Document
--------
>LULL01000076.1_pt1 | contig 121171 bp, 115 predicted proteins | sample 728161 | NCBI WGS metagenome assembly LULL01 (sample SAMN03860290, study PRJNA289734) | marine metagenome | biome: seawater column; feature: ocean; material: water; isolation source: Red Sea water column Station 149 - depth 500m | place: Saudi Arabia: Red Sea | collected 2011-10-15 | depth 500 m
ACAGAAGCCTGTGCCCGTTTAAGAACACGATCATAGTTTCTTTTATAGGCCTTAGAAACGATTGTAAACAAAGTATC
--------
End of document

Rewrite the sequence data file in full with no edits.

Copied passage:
>LULL01000076.1_pt1 | contig 121171 bp, 115 predicted proteins | sample 728161 | NCBI WGS metagenome assembly LULL01 (sample SAMN03860290, study PRJNA289734) | marine metagenome | biome: seawater column; feature: ocean; material: water; isolation source: Red Sea water column Station 149 - depth 500m | place: Saudi Arabia: Red Sea | collected 2011-10-15 | depth 500 m
ACAGAAGCCTGTGCCCGTTTAAGAACACGATCATAGTTTCTTTTATAGGCCTTAGAAACGATTGTAAACAAAGTATC